Want Fewer False Confessions? Update Interview Rooms and More 

For the last decade the American people have asked questions about interrogation, ranging from how far is too far when it comes to interrogation and investigation tactics to why aren’t we going farther when it comes to preventing mass-crimes like those we’ve recently witnessed in San Bernadino and Colorado Springs. What experts are finding is that ongoing training and specific interview designs are making the biggest difference when it comes to improving outcomes—that is in developing trust, eliciting true confessions, and in closing cases more quickly.

Experts are learning that the look and feel of interview rooms has a bigger impact than they may have previously thought. A a recent USA Today article Federal Interrogators Training Local Cops speaks to this idea in depth.

One of the major challenges that American law enforcement have had to face is the bad reputation for harsh treatment of individuals suspected of criminal activity in the past. The most popular study on the matter, The Innocence Project, outlines in detail what aggressive interrogation tactics have led to and the relationship between these techniques and higher rates of false confessions.

According to the Innocence Project, which uses DNA evidence to challenge flawed convictions, one in four of the 333 people wrongly convicted and later exonerated by DNA evidence made false confessions or incriminating statements to investigators.

The outcry from the public and which experts tend to show agreement for is that the suspected criminal activity almost never justifies the harsh interrogation tactics used. The research has shown repeatedly that accusatory practices which “attempt to raise anxiety levels, fabricate evidence, and minimize the suspect’s perception of their own culpability” are less effective.

More Rapport, More Trust, Fewer False Confessions

Organizations like the John Reid Institute have risen up to show the application of interrogation and interview techniques that focus on building rapport and understanding what the motivation behind the suspect may have been. The article explains that research on trust-building strategies shows that these efforts are much more effective at fostering cooperation among suspects and even can improve the detective or investigators approach in the interview process.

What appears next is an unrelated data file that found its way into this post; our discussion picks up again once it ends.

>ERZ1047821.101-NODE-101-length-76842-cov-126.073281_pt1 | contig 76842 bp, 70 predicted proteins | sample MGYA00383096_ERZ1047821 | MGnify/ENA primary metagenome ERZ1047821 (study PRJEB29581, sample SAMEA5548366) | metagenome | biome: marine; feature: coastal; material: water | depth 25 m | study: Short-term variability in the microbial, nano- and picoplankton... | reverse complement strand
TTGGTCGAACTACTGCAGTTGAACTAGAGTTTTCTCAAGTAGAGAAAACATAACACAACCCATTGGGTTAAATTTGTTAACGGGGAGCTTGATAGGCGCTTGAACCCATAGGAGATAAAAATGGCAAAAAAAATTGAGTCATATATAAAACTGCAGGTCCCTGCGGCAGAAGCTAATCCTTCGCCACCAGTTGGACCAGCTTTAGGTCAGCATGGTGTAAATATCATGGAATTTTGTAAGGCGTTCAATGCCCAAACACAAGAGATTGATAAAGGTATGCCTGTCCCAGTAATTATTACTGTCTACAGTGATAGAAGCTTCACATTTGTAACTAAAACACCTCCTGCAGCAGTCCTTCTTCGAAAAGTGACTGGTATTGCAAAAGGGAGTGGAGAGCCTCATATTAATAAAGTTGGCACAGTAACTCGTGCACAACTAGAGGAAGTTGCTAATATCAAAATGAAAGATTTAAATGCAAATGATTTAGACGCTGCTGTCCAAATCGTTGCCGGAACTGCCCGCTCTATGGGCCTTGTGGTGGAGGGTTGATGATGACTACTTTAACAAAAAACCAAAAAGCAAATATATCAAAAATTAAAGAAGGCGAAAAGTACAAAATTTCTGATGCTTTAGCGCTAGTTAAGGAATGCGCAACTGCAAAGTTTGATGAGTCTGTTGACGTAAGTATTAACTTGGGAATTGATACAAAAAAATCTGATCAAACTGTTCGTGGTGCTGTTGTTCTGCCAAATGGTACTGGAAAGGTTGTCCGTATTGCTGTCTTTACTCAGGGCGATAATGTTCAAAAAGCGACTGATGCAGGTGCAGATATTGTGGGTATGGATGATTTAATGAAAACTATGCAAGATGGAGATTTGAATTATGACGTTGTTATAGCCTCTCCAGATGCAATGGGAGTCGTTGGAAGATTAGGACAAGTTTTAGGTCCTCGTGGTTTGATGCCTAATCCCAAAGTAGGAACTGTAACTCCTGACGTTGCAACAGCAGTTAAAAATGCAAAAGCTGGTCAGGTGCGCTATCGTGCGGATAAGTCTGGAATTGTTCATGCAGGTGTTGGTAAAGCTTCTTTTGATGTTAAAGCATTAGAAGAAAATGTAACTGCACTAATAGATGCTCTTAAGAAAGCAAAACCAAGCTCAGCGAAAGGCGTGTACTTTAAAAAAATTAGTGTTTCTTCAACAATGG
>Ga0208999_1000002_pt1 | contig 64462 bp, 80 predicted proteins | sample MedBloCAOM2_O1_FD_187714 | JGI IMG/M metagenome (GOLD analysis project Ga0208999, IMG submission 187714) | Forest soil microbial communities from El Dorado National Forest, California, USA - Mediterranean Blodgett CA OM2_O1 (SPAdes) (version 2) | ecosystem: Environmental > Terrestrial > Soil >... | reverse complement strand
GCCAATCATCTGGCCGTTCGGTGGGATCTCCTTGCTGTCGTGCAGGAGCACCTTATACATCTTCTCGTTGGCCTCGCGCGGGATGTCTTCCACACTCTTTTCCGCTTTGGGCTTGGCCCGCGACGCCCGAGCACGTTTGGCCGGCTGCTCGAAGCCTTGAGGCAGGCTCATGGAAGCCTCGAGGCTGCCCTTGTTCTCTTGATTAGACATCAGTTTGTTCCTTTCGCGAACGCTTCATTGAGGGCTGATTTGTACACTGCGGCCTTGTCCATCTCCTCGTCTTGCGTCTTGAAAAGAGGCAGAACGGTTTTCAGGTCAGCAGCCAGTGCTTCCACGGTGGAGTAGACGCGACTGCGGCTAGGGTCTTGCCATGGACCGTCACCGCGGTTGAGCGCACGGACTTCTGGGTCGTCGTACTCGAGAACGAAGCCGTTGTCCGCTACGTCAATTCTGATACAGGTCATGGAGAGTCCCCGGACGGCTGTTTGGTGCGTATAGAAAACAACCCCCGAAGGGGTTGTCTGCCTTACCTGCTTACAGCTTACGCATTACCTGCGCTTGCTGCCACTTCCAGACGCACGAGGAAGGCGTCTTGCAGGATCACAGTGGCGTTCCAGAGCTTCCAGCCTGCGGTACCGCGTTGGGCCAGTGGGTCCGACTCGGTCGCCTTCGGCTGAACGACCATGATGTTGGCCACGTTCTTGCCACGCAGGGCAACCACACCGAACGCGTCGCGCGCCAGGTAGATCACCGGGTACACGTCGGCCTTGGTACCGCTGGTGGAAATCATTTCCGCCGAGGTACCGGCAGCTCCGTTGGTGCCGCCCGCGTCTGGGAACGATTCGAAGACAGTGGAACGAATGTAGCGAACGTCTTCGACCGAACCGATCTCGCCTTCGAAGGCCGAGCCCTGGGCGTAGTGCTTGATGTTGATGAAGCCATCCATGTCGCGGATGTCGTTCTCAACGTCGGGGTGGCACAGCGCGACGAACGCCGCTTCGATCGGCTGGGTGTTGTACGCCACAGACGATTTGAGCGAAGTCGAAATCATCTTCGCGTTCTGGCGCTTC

A second critical component in improving law enforcement tactics and techniques has been improved training. This has been noted in everything from local to high-profile terrorism cases. Here is one particularly interesting case the article discusses:

In Philadelphia, researchers are assessing whether the design of actual interrogation rooms can improve the quality of information provided to investigators. In Los Angeles, meanwhile, detectives in the agency’s Robbery-Homicide Division, have been employing cognitive interviewing techniques that seek to enhance memory, often by engaging witnesses and suspects in non-confrontational conversation, rather than traditional interrogation….

The detectives also said they have increasingly employed the tactic of assigning a detective to an outside room to observe the actual interrogation. During breaks, Stearns said, the monitor can serve as a “coach” to redirect the focus if needed, based on information or observations perhaps missed by interrogators in the session.

Is your PD or local law enforcement office ready for fewer false confessions? Are you ready to close cases more quickly and work proactively on building safer communities? Let’s talk about your equipment needs. iRecord specializes in top-of-the-line digital audio and video recording equipment and have the knowledge you need to get you up to speed.

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